Watch the Who How: Rhythm Gospel online guitar lesson by Chris Buono from 40 Day Rhythm SWAT Camp
Nobody plays rhythm like Pete Townshend. Though he’s no slouch as a sololist, many consider him to be the power chord’s greatest gift to guitardom. The seeds were planted back in 1959, when young Pete adopted a quick strumming technique from the banjo player in Acker Bilk’s band. Townshend made suspended chords, displaced triads, and pedal points an essential part of the rock vocabulary. His enthusiastic sixteenth-note flourishes, machine-gun tremolo picking, and windmill quarter-note downstrokes are incomparable.
Time to get loose, rubber-wrist. Unscrew yer wang bar, batten down the bridge, crank up the Hiwatt, and get ready to remember why you picked up that canoe paddle in the first place!
Double or triple strums into the downbeat are a staple in Townshend’s rhythmic vocabulary:
Ex. 1 illustrates a typical Townshend double sixteenth-note approach into beat one, while Ex. 2a and 2b use sixteenth-note triplets to launch beats two and three.
Pete’s cyclonic tremolo picking kicked off many a Who song. When trem-picking, you can accent in twos (sixteenth-note triplets) or threes (sextuplets):
Ex. 3a stems from pre-Who days, when the band was known as the High Numbers. Try accenting your tremolo in both twos and threes. Accented sextuplets are the key to Ex. 3b, a classic intro from the Who’s “Anyway, Anyhow, Anywhere” era. Ex. 3c recalls the capoed opening of “Out In The Street.” Pete generated the cool trem-picking effect by lacing strummed sixteenth-notes with electronic amp tremolo set to play eighth-note triplets against the beat. Wow!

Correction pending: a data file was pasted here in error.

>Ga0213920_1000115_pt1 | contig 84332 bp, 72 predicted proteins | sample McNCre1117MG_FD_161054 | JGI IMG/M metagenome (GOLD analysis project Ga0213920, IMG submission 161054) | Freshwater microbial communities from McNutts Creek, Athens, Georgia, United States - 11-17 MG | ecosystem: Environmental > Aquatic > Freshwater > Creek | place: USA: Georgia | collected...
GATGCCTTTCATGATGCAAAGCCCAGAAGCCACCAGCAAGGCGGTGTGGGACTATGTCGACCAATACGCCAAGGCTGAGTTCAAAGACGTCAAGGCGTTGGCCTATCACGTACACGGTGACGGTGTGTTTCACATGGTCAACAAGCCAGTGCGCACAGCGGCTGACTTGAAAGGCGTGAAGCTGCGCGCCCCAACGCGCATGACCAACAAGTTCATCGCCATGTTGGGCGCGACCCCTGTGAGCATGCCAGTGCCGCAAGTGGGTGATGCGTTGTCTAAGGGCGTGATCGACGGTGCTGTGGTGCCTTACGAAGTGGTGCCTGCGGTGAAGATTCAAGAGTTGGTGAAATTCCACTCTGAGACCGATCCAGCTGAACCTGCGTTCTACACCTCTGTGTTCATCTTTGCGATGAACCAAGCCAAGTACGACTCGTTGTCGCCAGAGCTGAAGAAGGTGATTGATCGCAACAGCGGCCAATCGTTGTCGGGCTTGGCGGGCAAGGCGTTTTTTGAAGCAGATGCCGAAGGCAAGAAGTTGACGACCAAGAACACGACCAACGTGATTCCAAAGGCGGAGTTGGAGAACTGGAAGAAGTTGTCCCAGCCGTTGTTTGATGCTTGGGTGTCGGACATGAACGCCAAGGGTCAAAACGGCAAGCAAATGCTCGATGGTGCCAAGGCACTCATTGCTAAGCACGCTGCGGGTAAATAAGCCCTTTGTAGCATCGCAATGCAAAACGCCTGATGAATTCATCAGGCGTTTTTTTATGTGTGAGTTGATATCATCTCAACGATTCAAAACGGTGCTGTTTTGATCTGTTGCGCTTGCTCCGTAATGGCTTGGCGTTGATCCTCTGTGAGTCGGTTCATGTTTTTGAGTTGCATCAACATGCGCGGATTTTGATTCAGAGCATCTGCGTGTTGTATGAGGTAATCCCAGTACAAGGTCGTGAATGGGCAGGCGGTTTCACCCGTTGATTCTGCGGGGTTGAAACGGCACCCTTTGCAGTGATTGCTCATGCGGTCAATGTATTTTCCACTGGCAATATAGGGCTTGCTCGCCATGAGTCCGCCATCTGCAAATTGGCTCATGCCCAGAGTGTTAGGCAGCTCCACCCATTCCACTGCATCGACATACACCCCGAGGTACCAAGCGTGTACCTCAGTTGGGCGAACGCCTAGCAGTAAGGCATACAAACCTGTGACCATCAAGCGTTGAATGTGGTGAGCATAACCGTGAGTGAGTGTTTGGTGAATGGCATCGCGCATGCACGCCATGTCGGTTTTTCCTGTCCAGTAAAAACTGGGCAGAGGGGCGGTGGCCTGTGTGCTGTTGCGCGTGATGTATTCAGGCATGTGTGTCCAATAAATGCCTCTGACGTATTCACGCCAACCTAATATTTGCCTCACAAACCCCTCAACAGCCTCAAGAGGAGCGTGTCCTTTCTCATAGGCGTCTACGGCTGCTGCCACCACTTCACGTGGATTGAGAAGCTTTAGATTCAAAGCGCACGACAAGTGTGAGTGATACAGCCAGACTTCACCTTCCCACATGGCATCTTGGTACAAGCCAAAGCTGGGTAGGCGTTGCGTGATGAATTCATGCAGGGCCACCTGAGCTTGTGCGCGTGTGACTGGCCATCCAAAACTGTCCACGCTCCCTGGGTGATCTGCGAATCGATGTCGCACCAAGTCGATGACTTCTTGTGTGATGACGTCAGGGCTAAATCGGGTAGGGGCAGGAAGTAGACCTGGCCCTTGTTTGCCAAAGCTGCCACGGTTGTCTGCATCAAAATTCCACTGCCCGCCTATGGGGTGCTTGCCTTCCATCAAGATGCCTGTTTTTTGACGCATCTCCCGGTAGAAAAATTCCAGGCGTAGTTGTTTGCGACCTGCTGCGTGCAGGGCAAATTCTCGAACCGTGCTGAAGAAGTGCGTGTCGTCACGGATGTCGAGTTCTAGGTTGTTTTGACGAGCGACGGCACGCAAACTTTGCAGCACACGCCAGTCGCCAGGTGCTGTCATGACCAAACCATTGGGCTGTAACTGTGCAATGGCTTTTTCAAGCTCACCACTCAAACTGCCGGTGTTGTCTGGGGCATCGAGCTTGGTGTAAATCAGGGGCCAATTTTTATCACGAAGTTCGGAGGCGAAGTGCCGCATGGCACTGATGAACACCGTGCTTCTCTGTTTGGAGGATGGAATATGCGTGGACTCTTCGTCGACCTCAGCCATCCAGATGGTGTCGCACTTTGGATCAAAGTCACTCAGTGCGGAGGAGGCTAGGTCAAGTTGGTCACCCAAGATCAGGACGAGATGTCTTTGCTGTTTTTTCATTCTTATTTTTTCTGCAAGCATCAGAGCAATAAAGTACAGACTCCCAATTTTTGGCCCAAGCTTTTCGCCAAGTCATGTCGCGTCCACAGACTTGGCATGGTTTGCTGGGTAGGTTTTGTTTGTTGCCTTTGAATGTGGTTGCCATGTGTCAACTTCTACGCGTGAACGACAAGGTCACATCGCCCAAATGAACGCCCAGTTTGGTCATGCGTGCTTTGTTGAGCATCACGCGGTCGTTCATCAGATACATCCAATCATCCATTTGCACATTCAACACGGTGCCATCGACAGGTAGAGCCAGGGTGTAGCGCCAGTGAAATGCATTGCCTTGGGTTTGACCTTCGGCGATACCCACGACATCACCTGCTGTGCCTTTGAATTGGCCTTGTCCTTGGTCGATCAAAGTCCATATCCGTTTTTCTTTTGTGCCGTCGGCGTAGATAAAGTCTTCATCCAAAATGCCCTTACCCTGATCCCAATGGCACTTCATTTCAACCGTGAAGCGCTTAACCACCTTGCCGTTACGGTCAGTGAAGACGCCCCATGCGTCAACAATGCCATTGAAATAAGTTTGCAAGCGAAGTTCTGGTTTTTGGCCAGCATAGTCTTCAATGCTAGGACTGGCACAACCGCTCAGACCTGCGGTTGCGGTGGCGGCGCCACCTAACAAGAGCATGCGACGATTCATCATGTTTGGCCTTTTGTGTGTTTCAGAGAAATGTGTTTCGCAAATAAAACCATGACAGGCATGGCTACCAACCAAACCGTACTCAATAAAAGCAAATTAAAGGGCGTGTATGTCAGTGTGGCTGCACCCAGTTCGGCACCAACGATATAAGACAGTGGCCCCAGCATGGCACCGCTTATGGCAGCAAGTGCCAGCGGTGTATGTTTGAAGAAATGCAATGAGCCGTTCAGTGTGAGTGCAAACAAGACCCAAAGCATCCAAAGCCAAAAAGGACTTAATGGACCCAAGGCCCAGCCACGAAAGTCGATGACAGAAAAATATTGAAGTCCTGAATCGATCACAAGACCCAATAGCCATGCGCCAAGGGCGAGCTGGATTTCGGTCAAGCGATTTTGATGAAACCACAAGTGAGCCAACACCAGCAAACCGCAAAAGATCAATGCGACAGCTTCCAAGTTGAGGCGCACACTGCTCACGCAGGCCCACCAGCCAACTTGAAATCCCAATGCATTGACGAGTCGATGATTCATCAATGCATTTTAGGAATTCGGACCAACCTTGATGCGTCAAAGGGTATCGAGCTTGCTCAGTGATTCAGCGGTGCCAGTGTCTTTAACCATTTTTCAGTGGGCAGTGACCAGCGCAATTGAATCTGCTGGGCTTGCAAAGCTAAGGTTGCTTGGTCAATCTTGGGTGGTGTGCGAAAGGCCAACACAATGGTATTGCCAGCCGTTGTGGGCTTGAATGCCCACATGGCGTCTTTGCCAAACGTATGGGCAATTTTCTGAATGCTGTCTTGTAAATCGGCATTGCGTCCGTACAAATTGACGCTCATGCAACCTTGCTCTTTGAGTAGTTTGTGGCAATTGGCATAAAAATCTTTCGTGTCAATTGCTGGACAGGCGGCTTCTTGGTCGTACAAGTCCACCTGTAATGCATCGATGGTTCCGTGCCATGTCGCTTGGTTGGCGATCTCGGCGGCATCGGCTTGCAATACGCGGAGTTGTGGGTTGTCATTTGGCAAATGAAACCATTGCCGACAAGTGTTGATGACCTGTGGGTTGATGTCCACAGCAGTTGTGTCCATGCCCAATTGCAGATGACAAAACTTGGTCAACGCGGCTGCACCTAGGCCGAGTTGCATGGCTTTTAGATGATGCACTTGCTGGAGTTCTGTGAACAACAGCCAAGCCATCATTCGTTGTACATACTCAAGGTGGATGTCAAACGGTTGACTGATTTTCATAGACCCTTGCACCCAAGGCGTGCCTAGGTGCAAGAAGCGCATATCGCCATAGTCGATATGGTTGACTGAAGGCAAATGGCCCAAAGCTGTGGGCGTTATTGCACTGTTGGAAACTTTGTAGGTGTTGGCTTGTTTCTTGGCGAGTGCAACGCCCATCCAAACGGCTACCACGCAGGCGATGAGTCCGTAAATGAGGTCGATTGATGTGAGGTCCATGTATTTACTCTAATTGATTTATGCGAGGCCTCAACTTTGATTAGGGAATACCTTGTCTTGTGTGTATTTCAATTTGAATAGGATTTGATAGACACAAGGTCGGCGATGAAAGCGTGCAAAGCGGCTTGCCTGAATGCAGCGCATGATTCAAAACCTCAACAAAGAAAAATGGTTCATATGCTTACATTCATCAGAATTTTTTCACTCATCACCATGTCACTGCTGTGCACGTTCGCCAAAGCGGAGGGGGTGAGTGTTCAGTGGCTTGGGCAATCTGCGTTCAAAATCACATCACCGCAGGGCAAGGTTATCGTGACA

A constant sixteenth-note strum pattern (accented in threes for three-quarters of each measure), combined with Townshend’s signature Bsus4 to B chords, gives Ex. 4a its stadium-rock appeal. Once you’ve got this wired, skip the repeats and transpose the riff down to A, G, and then F#. Follow this with the power-chord bonanza in Ex. 4b for a truly devastating part.
The Who’s first single, “I Can’t Explain,” blasted off with an unforgettable electric 12-string barrage like the one in Ex. 5. The power chord was born. The fuzzed-out electric bursts and eighth-note low-E pulse on “I Can See For Miles” are glued together with thirdless E, G, and A power chords as in Ex. 6.
When the Who covered Eddie Cochran’s “Summertime Blues,” Pete made it his own with the muscular chord riff in Ex. 7. Townshend often improvised with power chords during lengthy Who jams. Ex. 8 developed during a live version of “Substitute.”
Examples 9a and 9b introduce two more Townshend trademarks: the I-bVII-IV progression (also heard in Ex. 2b) and playing into an accented chord by nailing its root half a beat early (9b).
Ex. 10 illustrates Pete’s penchant for displaced triads. Capo at the 3rd fret and lay down a three-against-four eighth-note rhythm for six beats before ending with a IVsus4-IV change. You’ll hear such action in “The Real Me.” Ex. 11 comprises parallel root-5th chords. A tricky rhythmic motif makes “I’m Free” the most deceptive “where’s one?” intro since Hendrix covered “All Along The Watchtower.”